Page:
Telerehabilitation in
Hemophilia Care

By Stacey Cave and Lawren De Marchi

December 2023

What is telerehabilitation?

Since the pandemic, practitioners have had to be creative in delivery, while still upholding practice standards and providing optimal care. As physical therapists, we are commonly asked, “How can you assess and treat people if you don’t see them in person?” This is where virtual care comes in.

Telerehabilitation refers to the delivery of rehabilitation via a variety of technologies and encompasses a range of rehabilitation services that include evaluation, assessment, monitoring, prevention, intervention, supervision, education, consultation, and coaching.

Providing physiotherapy virtually can help ensure patients get the care they need, especially in bleeding disorder care where patients may be located far from their hemophilia treatment center (HTC). For people with hemophilia, time associated with travelling to treatment centers, transportation costs, and inconvenient clinic hours represent significant barriers to effective management of their condition.

How is telerehabilitation delivered?

Telerehabilitation can be delivered in a variety of ways:

Text messaging
(e.g., Zoom for Healthcare, Doxy)

Many hemophilia treatment centers (HTCs) will have questionnaires that they send prior to appointments to ensure they are aware of a patient’s needs ahead of time. Some HTCs have digital portals that patients can access from their phone or computers to complete these questionnaires. Sometimes, they can be delivered by email or text message. This kind of process can be helpful to ensure appointments are addressing all questions and concerns patients might have surrounding their bleeding disorder.

There are also questionnaires that can be sent to evaluate the care provided. An example of this would be the Telehealth Usability Questionnaire (TUQ) that helps evaluate the usability of telehealth implementation and services.

Work with your HTC to determine which method best fits your needs.

The pros and cons of telerehabilitation

As with any method of care, there are both pros and cons with this form of treatment.


  • Accessibility – Patients are able to attend their appointments or communicate with their care center from wherever they need to be (e.g., office at work, lunch room at school, kitchen table at home).
  • Adherence – Allows for more frequent interaction with the care team which can increase adherence to rehabilitation and recovery.
  • Cost savings – Often times, HTCs are located within busy city centers which involves high parking rates, as well as travelling a distance via vehicle or transit. Telerehabilitation provides patients with a more affordable option by reducing these financial implications.

Overall, reduces burden on patients and practitioners in a variety of ways.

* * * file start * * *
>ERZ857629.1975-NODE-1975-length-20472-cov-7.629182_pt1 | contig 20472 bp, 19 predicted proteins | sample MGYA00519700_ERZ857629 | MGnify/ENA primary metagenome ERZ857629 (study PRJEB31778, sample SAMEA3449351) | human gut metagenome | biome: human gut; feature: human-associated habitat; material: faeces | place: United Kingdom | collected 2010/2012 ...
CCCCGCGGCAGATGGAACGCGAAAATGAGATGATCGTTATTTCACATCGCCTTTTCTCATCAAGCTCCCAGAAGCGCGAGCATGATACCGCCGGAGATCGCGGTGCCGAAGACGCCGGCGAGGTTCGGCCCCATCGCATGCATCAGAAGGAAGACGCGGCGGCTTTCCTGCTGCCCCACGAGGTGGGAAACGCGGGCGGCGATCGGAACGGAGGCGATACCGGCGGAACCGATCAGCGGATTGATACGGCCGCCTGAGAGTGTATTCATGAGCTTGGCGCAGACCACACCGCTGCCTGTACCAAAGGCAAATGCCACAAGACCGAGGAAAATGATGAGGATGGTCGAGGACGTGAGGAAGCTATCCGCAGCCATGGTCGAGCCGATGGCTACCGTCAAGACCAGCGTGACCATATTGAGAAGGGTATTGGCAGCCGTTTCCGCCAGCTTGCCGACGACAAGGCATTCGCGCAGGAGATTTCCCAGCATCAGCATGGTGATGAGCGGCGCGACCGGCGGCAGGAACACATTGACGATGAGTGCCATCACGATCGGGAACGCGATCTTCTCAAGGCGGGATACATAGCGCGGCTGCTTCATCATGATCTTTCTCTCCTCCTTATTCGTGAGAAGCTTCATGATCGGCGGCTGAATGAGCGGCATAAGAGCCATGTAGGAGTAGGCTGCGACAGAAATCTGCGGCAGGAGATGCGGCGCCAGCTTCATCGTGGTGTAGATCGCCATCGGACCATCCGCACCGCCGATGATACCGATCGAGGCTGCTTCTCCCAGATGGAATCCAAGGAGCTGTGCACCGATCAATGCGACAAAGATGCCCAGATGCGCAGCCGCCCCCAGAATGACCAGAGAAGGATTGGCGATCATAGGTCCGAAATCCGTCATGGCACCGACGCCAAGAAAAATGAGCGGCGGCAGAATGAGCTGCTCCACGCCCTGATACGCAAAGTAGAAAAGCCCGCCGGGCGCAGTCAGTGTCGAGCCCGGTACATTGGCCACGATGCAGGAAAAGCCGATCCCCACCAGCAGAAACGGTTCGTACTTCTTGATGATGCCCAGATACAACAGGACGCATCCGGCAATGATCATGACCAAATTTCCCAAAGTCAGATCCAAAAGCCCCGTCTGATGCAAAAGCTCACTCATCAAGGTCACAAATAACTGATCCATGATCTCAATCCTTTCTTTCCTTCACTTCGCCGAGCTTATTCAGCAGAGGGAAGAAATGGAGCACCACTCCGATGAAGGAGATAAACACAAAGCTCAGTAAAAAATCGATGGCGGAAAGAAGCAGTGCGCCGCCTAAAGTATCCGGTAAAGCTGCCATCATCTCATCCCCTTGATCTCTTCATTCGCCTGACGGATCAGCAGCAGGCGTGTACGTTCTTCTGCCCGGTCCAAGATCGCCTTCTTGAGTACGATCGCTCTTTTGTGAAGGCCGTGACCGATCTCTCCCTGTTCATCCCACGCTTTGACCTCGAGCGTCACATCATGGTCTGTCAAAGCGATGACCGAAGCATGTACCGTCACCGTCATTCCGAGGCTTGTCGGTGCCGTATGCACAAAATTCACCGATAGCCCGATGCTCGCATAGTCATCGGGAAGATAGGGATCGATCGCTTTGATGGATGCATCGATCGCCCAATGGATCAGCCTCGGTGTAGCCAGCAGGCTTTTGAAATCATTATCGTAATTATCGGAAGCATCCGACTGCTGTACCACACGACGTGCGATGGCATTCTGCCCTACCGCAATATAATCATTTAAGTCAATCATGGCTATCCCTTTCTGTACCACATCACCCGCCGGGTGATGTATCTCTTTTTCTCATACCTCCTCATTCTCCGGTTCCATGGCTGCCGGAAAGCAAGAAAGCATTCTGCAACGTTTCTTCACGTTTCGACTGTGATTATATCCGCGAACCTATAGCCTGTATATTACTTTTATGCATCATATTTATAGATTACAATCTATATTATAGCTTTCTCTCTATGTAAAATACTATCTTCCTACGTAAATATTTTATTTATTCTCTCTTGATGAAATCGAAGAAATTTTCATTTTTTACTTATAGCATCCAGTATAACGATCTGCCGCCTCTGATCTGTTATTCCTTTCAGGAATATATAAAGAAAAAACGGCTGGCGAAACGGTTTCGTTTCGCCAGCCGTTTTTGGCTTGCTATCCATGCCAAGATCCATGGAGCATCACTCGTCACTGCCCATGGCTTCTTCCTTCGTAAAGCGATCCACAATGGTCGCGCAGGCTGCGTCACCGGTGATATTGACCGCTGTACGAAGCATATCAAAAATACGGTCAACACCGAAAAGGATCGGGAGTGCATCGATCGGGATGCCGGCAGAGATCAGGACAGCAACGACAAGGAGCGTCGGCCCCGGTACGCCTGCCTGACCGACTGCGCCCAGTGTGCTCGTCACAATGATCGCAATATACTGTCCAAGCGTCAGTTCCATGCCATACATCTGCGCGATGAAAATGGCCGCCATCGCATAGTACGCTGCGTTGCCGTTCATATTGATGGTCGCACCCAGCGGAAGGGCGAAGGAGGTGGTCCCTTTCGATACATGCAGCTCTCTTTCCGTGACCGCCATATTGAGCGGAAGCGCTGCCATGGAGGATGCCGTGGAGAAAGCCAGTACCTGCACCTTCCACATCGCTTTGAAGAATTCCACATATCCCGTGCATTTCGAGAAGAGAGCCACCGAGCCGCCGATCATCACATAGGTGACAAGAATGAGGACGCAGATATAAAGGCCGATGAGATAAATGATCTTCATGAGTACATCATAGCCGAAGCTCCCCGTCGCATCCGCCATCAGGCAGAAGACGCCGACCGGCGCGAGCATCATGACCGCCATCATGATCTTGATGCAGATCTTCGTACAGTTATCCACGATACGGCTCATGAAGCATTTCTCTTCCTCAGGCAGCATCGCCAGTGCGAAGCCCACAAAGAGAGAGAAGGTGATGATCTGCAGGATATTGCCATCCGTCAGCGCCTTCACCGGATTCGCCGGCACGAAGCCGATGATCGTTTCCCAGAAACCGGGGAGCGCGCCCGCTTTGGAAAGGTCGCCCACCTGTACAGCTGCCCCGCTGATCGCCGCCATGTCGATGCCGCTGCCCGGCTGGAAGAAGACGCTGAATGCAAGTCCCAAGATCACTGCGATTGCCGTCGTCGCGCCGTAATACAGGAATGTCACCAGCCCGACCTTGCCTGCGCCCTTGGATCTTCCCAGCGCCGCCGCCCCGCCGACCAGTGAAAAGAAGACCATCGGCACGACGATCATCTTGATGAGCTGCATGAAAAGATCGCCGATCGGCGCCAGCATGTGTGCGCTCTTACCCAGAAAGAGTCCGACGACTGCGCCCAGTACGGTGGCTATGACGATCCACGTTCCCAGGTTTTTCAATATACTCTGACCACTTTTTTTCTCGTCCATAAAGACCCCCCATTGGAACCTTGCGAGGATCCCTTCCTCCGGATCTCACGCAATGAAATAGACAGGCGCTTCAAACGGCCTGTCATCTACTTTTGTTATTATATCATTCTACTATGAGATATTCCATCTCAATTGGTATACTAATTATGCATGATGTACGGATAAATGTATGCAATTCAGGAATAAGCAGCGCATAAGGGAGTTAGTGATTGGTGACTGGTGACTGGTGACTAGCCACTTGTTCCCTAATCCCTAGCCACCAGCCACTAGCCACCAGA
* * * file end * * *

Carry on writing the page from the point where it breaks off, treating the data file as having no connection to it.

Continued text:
• Hands on care – Some aspects of physical assessment cannot be done by observation alone. Patients would require landmarking and palpation skills.
  • Technological capabilities – There can be a bit of a learning curve when a new process is introduced, especially when it falls under the technology realm. Everyone has different levels of technological literacy. Language barriers and visual or hearing impairments can add more layers of complexity.
  • Connectivity – Not everyone has access to high-speed WIFI and updated computer or phone hardware.

We’ll explore these challenges further below.

What can we address in a telerehabilitation session?

Virtual care works well in situations where self-management instruction and monitoring are the primary methods used to address the therapeutic goals.

Telerehabilitation, in general, can be especially well suited for patients with chronic disorders such as hemophilia and other related bleeding disorders that may benefit from more frequent interactions with care providers at a specialized HTC.

In hemophilia care, scenarios that may lend themselves well to virtual physiotherapy visits include but are not limited to:

  • Assessment of acute joint or muscle bleeding and treatment advice
  • Follow-up after a bleed
  • Gait and functional assessment
  • Post-bleed rehabilitation
  • Post-surgical rehabilitation
  • Monitoring of chronic joint issues in between clinic visits
  • Advice regarding physical activity and sports

When would telerehabilitation not be appropriate?

Telerehabilitation has limitations compared to an in-person encounter, such as the inability to perform hands-on examination, assessment, and treatment. For this reason, in-person visits are necessary in some circumstances when the hands-on assessment is more critical for clinical decision-making, performing standardized outcome measures or in emergency situations when urgent care is required.